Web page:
Seven Keys to a Successful eCommerce Launch: Key Five – Timeline and Budgeting

  • Oct 17, 2017
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EDITOR’S NOTE: This blog post is the fifth in a continuing series. If you’re considering an eCommerce project at your company, you’ll want to watch this space. The posts in this series – and the link to resources at the end of each post – will help you complete some vital groundwork and address important questions that will save you time, work, and money. We hope you enjoy them and find them useful.

Welcome to the fifth post in our “Seven Keys to a Successful eCommerce Launch series! So far we’ve covered: planning your eCommerce project, establishing your company’s specific marketing objectives, addressing operational objectives, and determining internal resources and vendors. If you’ve already downloaded our free eCommerce Planning Template, then you should have already completed the first four tabs of that document and populated them with your own information.

Today, we’ll be focusing on the area of timeline and budgeting, which are essential elements of any eCommerce launch. Because we’ll be tackling a lot of important information in this post, we’re breaking down this topic into four key subject areas:

  • Critical timeline milestones
  • Upfront costs and financing
  • Internal resources in a budget
  • Contingency planning

Ready to become a timeline and budgeting pro? Then let’s get started!

Critical timeline milestones

Before your project gets underway, you’ll want to define your milestones. These are the critical tasks you and your team will accomplish on your path to eCommerce success. Think of these as mile-markers along the highway that measure your progress. Make sure to attach deadlines to each milestone so they are time-specific. As you hit each one, you’ll know that you are getting closer to your ultimate destination: the launch of your eCommerce capabilities.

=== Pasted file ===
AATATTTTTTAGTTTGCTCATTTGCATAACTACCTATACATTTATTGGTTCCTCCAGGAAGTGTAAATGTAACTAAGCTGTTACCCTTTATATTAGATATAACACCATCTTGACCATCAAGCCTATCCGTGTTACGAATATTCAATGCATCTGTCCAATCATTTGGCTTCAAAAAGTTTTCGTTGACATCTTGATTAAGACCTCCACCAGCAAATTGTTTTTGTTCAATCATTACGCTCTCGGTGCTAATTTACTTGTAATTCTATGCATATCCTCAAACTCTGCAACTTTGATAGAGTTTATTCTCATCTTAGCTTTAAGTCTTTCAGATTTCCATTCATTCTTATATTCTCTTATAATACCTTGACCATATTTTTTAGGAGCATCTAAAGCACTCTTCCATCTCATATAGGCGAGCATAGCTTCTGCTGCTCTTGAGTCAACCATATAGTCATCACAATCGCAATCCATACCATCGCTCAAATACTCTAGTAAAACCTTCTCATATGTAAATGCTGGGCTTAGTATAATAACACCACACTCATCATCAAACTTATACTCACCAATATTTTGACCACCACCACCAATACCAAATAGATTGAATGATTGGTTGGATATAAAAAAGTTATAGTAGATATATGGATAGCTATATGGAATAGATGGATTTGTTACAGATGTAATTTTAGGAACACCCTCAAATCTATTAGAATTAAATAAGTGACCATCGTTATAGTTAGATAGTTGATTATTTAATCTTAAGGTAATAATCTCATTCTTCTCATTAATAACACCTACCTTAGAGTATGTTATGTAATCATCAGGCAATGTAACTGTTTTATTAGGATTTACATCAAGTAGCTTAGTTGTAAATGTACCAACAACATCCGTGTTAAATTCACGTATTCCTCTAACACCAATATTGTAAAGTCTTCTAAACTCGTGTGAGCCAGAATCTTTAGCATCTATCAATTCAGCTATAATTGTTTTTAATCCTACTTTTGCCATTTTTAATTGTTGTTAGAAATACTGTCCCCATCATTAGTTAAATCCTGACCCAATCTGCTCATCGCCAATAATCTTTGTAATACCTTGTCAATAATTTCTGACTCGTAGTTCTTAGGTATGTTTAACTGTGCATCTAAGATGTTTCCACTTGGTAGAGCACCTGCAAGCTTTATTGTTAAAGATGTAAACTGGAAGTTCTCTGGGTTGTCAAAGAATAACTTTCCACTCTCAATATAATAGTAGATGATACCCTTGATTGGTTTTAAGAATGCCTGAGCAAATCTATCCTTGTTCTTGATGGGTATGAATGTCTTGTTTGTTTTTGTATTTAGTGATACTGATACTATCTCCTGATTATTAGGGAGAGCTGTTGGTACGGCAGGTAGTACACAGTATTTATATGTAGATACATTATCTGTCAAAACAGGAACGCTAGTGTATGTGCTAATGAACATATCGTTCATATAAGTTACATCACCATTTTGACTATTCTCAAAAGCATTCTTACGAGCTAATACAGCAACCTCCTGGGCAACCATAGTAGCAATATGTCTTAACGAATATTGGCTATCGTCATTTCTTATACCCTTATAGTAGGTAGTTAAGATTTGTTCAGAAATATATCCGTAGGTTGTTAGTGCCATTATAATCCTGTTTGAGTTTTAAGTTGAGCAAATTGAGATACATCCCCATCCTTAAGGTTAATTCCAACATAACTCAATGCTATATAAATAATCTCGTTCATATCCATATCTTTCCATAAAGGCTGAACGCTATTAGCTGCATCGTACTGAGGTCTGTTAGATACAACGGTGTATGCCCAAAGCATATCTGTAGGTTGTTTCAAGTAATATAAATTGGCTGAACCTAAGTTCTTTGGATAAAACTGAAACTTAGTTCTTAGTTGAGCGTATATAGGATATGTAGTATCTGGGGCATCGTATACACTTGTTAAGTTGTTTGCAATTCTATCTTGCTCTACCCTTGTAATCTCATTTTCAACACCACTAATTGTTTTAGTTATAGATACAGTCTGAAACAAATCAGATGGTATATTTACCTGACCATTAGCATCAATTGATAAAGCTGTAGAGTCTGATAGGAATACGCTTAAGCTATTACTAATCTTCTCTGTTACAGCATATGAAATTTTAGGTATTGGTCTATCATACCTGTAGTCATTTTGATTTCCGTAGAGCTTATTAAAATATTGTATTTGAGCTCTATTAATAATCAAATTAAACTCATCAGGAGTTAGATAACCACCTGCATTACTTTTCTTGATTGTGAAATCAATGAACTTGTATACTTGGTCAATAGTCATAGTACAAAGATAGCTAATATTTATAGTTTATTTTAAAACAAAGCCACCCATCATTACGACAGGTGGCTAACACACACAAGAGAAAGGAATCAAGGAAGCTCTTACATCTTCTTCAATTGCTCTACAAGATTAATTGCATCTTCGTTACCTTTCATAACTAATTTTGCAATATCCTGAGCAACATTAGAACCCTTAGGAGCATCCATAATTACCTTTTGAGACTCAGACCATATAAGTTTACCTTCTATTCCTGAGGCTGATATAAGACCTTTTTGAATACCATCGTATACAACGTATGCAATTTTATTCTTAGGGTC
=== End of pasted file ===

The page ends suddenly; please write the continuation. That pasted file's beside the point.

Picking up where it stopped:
Once you’ve defined your milestones, it’s time to get stakeholder buy-in. It’s essential that your organization’s key people agree on the milestones they’re working to achieve. It’s equally important for your stakeholders to commit to and become personally invested in the success of your eCommerce launch. 

Remember to include contractual agreement points as you define what your project’s milestones are. For instance, some of your milestones may serve as payment points for the different vendors you’ll be pulling in and relying on. Doing this ensures that everyone is on the same team. 

Finally, you’ll want to highlight any external dependencies. These are the events or marketing initiatives that are contingent upon you hitting certain milestones by specific dates. Let’s say you’re putting together a conference, but your ability to do that is dependent on your company’s new website being up and running first. No website? No conference. (Not to mention countless lost opportunities.) That’s an example of an external dependency. 

Upfront costs and financing

Before you start spending money, make sure you run the numbers. Yes, investing in new technology may seem more expensive, but it is often much less costly in the long run than maintaining the status quo. When you do the math and add up all of the expenses associated with keeping your current technology, you may be pleasantly surprised. Try this: write down every single internal and external cost of your existing technology on an annual basis. Now, calculate what it will cost you over the next three years to stay with that technology. Compare it to the efficiencies you’ll gain over that same time period by purchasing new technology. Our guess is that the investment isn’t as expensive as you originally thought.